What if Wednesdays - Free public lectures, twice monthly
The University of Canterbury holds free public lectures on campus, twice a month on Wednesdays from 7.00pm.
The What if Wednesdays (WIW) public lecture series is returning for 2015. This year the series will be held twice a month with interesting topics and speakers from the University of Canterbury. You can register your interest by entering your details here..
Should you wish to revisit any of the WIW lectures from 2014, 2013 or 2012, you can view them via our YouTube channel.
What if... All women everywhere were treated the same as men?
Associate Professor Annick Masselot, Department of Accounting and Information Systems, School of Business and Economics
Man has been the dominant sex forever. But for the first time in human history, things are changing. Women live longer than men; for every two men who get a University degree, three women will do the same; women have entered every professions (including going to space and to war, as well as running countries such as in New Zealand); in the US women now represent the majority of the workforce; the European monarchies have revised their succession rules to permit first born girls to become monarch. The economic success of women is held as an indicator of the overall economic success of any given country.
The historical and legal preference for the male is fast eroding worldwide. In this context, some have argued that post-industrial society is better suited to women and that the quest for equality is no longer necessary.
In this lecture, I argue that despite the success of some women, equality is still a very relevant concept for both women and men, in all part of the world. I also explore the complex concept of equality, which allows equal treatment as wells as special treatment to accommodate for past discrimination and existing structural inequalities.
Annick Masselot is an Associate Professor in law at the University of Canterbury (Department of Accounting and Information Systems). Her research interests is comparative in nature and focuses upon gender equality and equal treatment, social and employment law, reconciliation between work and family life, pregnancy and maternity rights. She has written extensively on gender equality. She is the author of Reconciling Work and Family Life in EU Law and Policy, (2010) London: Palgrave Macmillan (with E. Caracciolo di Torella). She is also the author of the Thematic Report of the European Network of Legal Experts in the Field of Gender Equality “Fighting Discrimination on the Grounds of Pregnancy, Maternity and Parenthood - The application of EU and national law in practice in 33 European countries”, Publication of the European Commission, November 2012. ISBN 978-92-79-27748-1, http://ec.europa.eu/justice/gender-equality/files/your_rights/discrimination__pregnancy_maternity_parenthood_final.en.pdf (with E. Caracciolo di Torella and S. Bury). She is a co-editor of Importing EU Norms? Conceptual Framework and Empirical Findings, Springer International Publishing Switzerland, 2015 (Björkdahl A., N. Chaban, J. Leslie and A. Masselot eds.)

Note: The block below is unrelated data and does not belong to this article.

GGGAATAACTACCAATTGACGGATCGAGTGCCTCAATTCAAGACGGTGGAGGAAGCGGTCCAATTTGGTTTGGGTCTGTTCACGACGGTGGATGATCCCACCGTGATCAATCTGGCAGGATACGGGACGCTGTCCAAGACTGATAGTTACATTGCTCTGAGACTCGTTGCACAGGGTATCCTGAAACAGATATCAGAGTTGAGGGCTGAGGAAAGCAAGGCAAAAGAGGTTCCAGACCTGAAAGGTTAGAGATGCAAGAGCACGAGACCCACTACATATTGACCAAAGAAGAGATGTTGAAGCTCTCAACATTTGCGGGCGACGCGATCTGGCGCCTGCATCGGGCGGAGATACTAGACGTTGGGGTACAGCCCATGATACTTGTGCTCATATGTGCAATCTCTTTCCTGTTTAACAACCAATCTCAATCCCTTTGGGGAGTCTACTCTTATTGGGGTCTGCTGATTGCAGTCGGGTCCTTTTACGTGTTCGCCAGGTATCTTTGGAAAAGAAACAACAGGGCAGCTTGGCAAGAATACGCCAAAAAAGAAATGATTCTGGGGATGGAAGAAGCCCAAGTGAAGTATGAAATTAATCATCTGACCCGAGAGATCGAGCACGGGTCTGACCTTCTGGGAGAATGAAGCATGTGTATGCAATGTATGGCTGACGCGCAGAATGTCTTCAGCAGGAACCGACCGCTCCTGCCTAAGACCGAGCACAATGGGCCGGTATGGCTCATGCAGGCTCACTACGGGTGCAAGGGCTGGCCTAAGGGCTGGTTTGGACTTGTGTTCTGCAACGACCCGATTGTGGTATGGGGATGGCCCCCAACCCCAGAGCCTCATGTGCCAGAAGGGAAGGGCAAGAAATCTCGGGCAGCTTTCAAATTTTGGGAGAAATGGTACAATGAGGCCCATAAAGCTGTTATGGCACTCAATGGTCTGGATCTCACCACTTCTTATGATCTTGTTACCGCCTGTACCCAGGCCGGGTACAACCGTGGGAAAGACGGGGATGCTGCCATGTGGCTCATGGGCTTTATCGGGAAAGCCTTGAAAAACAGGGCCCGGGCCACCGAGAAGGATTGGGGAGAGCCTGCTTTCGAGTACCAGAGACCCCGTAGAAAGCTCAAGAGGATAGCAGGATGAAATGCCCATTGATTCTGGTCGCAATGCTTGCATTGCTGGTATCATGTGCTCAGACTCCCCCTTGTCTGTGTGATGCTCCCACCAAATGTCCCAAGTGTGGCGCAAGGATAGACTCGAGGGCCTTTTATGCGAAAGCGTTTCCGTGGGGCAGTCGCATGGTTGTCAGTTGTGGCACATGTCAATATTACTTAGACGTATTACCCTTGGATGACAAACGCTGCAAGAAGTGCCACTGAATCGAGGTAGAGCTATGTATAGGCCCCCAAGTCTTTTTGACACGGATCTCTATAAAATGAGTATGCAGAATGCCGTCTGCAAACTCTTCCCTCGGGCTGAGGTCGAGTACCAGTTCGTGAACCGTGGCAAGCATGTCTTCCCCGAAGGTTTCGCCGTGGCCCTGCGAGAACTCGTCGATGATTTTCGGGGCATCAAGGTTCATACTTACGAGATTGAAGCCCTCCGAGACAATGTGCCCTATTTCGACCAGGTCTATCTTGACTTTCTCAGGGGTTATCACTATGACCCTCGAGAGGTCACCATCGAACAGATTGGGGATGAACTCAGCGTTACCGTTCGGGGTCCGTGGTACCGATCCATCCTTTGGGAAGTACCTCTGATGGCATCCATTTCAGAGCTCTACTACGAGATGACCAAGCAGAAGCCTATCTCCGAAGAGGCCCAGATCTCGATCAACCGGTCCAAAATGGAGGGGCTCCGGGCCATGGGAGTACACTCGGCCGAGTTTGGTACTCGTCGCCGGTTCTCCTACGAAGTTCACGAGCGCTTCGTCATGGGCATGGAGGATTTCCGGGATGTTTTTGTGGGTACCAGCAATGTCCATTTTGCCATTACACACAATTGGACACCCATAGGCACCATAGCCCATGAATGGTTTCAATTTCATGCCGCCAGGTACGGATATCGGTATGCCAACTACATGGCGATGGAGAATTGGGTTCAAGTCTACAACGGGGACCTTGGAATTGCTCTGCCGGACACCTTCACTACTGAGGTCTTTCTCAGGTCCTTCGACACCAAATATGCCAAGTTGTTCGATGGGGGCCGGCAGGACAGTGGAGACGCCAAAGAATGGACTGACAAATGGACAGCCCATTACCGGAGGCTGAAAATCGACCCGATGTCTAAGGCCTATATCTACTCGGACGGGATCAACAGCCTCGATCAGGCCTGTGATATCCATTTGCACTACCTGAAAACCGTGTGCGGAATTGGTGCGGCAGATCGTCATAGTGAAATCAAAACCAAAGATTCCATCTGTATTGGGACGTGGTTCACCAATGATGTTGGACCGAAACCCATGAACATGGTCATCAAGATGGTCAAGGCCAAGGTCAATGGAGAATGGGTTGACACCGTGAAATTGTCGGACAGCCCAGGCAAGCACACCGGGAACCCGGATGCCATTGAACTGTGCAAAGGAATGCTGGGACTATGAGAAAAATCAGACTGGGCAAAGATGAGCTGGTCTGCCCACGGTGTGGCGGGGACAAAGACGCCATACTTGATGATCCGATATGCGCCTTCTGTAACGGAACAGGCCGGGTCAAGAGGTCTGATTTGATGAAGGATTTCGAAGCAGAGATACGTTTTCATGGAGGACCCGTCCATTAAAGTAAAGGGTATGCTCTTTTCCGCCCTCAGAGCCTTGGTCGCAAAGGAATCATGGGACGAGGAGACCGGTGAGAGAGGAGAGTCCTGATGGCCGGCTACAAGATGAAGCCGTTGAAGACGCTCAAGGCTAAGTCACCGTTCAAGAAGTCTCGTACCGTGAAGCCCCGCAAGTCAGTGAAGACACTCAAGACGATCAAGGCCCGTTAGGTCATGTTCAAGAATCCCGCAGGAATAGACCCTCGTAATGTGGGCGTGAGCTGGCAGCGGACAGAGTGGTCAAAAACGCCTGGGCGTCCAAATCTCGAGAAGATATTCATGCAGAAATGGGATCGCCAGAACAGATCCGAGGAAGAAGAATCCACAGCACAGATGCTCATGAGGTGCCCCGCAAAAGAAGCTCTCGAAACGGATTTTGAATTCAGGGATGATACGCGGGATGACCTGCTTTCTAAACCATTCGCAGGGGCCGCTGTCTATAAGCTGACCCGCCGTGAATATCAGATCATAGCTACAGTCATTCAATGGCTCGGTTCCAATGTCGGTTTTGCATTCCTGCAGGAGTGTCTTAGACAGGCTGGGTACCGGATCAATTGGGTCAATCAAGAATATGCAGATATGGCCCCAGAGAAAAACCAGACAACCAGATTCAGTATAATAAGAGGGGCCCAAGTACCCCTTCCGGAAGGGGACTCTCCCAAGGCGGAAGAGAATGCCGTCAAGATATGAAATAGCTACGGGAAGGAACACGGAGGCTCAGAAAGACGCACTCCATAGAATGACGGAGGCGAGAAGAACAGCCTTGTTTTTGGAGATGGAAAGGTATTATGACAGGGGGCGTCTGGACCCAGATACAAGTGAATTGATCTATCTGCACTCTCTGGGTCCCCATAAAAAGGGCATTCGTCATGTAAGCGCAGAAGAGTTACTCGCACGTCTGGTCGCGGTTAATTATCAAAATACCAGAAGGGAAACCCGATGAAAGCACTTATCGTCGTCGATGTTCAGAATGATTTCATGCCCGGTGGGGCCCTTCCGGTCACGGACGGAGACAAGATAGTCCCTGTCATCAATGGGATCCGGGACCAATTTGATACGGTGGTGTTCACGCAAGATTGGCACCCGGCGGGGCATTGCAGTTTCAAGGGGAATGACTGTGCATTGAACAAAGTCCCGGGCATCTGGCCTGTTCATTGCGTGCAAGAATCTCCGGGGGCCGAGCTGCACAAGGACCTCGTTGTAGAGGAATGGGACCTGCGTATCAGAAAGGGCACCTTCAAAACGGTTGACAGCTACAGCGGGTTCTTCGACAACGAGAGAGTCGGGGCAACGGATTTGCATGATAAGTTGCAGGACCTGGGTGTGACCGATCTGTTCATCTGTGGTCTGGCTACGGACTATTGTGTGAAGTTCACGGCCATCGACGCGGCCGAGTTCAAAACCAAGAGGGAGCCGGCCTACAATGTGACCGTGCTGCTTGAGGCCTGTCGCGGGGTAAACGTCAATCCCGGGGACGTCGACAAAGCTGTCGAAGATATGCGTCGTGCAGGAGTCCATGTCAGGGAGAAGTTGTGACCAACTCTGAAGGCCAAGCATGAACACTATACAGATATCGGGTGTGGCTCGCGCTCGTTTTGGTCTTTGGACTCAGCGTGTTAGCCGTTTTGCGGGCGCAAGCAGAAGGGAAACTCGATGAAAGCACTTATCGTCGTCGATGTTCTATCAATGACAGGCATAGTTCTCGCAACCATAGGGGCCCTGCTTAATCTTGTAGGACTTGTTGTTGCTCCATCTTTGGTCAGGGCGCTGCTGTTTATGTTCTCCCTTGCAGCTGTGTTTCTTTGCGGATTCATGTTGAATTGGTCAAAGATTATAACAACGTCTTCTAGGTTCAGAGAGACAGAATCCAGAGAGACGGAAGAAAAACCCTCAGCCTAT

What if... Coaching cricket and other sports could get you a great job?
Professor Richard Light, Head of School: Sport and Physical Education, College of Education
Sport is a dominant practice in Canterbury that we all enjoy playing at whatever level and watching - especially at elite level. Children and young people can also learn great lessons about life and working with other people through participation in sport and particularly through the very social nature of team sport. Beyond the benefits for health and well-being regular participation in sport through childhood and adolescence, and with appropriate coaching and parental guidance, sport can teach valuable life lessons,. For the talented few playing at the most elite levels it can also provide a financially rewarding career and a great start to a financially secure life. For even fewer people a coaching career in some sports can also be financially attractive but what about the rest of us? Can learning to coach get us a good job beyond sport?
The notion of sport teaching valuable lessons for work and life originated in the 19th century schools of the English middle classes and despite the massive changes in societies around the globe since then there is strong belief in the capacity of sport to prepare us for life and for work. Given the complexity of the job of a coach of a team sport like rugby or netball and what s/he must do be successful it is easy to see the similarities with business leadership across the breadth of vocations and employment in New Zealand society. A successful coach invariably has the characteristics of a successful business leader an the qualities valued in most work places. You only have to look to the popular use of famous players or coaches to motivate or guide successful business people to see our belief in what sport can teach.
This presentation examines the ways in which coaching and learning to coach develops the characteristics and skills that are required for success in any vocation or enterprise. It draws on recent innovations in coaching to emphasize what learning to coach well can do too get you a great job anywhere.
What if... Education included community participation alongside literacy and numeracy?
Dr Billy O’Steen
What if... More people could understand the law?
Dr Chris Gallavin
What if... More volunteered to help communities after disasters?
What if... Christchurch became New Zealand capital of electric vehicles?
Dr Allan Miller
What if... a mathematician, a philosopher and a student walked into a bar?
Distinguished Professor Mike Steel
What if... Nutrition could treat mental illness?
Professor Julia Rucklidge